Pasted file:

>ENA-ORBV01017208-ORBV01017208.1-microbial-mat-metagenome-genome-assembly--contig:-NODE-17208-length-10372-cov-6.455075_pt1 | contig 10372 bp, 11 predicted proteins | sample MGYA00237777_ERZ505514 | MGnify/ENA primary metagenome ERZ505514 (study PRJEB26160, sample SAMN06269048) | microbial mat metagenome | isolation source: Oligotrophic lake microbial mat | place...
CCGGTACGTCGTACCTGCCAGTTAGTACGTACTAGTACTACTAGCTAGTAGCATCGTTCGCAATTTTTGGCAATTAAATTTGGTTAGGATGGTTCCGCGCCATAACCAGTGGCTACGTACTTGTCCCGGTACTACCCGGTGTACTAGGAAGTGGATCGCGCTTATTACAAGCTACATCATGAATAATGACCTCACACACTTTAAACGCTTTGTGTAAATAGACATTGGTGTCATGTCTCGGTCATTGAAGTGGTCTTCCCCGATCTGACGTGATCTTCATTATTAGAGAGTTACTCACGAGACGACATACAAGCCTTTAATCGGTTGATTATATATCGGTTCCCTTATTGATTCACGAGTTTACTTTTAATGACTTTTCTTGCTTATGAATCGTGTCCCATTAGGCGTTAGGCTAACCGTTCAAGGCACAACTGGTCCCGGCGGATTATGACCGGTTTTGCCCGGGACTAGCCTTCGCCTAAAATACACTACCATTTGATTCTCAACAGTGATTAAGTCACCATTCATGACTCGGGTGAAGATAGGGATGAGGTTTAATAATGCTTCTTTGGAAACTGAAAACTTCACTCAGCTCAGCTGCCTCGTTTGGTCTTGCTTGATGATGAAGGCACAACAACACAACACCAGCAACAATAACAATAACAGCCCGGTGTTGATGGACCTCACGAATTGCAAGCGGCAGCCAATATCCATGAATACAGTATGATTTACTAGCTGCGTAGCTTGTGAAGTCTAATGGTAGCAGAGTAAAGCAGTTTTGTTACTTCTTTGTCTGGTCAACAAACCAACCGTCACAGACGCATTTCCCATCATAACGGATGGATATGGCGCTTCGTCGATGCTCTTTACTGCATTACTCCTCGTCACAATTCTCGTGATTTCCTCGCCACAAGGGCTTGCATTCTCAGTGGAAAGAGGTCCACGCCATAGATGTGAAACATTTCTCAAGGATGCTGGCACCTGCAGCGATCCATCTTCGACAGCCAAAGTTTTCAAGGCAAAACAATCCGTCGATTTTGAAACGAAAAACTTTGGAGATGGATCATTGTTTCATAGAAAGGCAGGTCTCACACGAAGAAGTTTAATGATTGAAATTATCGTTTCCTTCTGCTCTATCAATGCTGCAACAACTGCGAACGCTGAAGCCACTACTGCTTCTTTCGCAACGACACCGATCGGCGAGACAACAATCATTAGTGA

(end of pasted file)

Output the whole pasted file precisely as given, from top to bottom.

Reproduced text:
>ENA-ORBV01017208-ORBV01017208.1-microbial-mat-metagenome-genome-assembly--contig:-NODE-17208-length-10372-cov-6.455075_pt1 | contig 10372 bp, 11 predicted proteins | sample MGYA00237777_ERZ505514 | MGnify/ENA primary metagenome ERZ505514 (study PRJEB26160, sample SAMN06269048) | microbial mat metagenome | isolation source: Oligotrophic lake microbial mat | place...
CCGGTACGTCGTACCTGCCAGTTAGTACGTACTAGTACTACTAGCTAGTAGCATCGTTCGCAATTTTTGGCAATTAAATTTGGTTAGGATGGTTCCGCGCCATAACCAGTGGCTACGTACTTGTCCCGGTACTACCCGGTGTACTAGGAAGTGGATCGCGCTTATTACAAGCTACATCATGAATAATGACCTCACACACTTTAAACGCTTTGTGTAAATAGACATTGGTGTCATGTCTCGGTCATTGAAGTGGTCTTCCCCGATCTGACGTGATCTTCATTATTAGAGAGTTACTCACGAGACGACATACAAGCCTTTAATCGGTTGATTATATATCGGTTCCCTTATTGATTCACGAGTTTACTTTTAATGACTTTTCTTGCTTATGAATCGTGTCCCATTAGGCGTTAGGCTAACCGTTCAAGGCACAACTGGTCCCGGCGGATTATGACCGGTTTTGCCCGGGACTAGCCTTCGCCTAAAATACACTACCATTTGATTCTCAACAGTGATTAAGTCACCATTCATGACTCGGGTGAAGATAGGGATGAGGTTTAATAATGCTTCTTTGGAAACTGAAAACTTCACTCAGCTCAGCTGCCTCGTTTGGTCTTGCTTGATGATGAAGGCACAACAACACAACACCAGCAACAATAACAATAACAGCCCGGTGTTGATGGACCTCACGAATTGCAAGCGGCAGCCAATATCCATGAATACAGTATGATTTACTAGCTGCGTAGCTTGTGAAGTCTAATGGTAGCAGAGTAAAGCAGTTTTGTTACTTCTTTGTCTGGTCAACAAACCAACCGTCACAGACGCATTTCCCATCATAACGGATGGATATGGCGCTTCGTCGATGCTCTTTACTGCATTACTCCTCGTCACAATTCTCGTGATTTCCTCGCCACAAGGGCTTGCATTCTCAGTGGAAAGAGGTCCACGCCATAGATGTGAAACATTTCTCAAGGATGCTGGCACCTGCAGCGATCCATCTTCGACAGCCAAAGTTTTCAAGGCAAAACAATCCGTCGATTTTGAAACGAAAAACTTTGGAGATGGATCATTGTTTCATAGAAAGGCAGGTCTCACACGAAGAAGTTTAATGATTGAAATTATCGTTTCCTTCTGCTCTATCAATGCTGCAACAACTGCGAACGCTGAAGCCACTACTGCTTCTTTCGCAACGACACCGATCGGCGAGACAACAATCATTAGTGA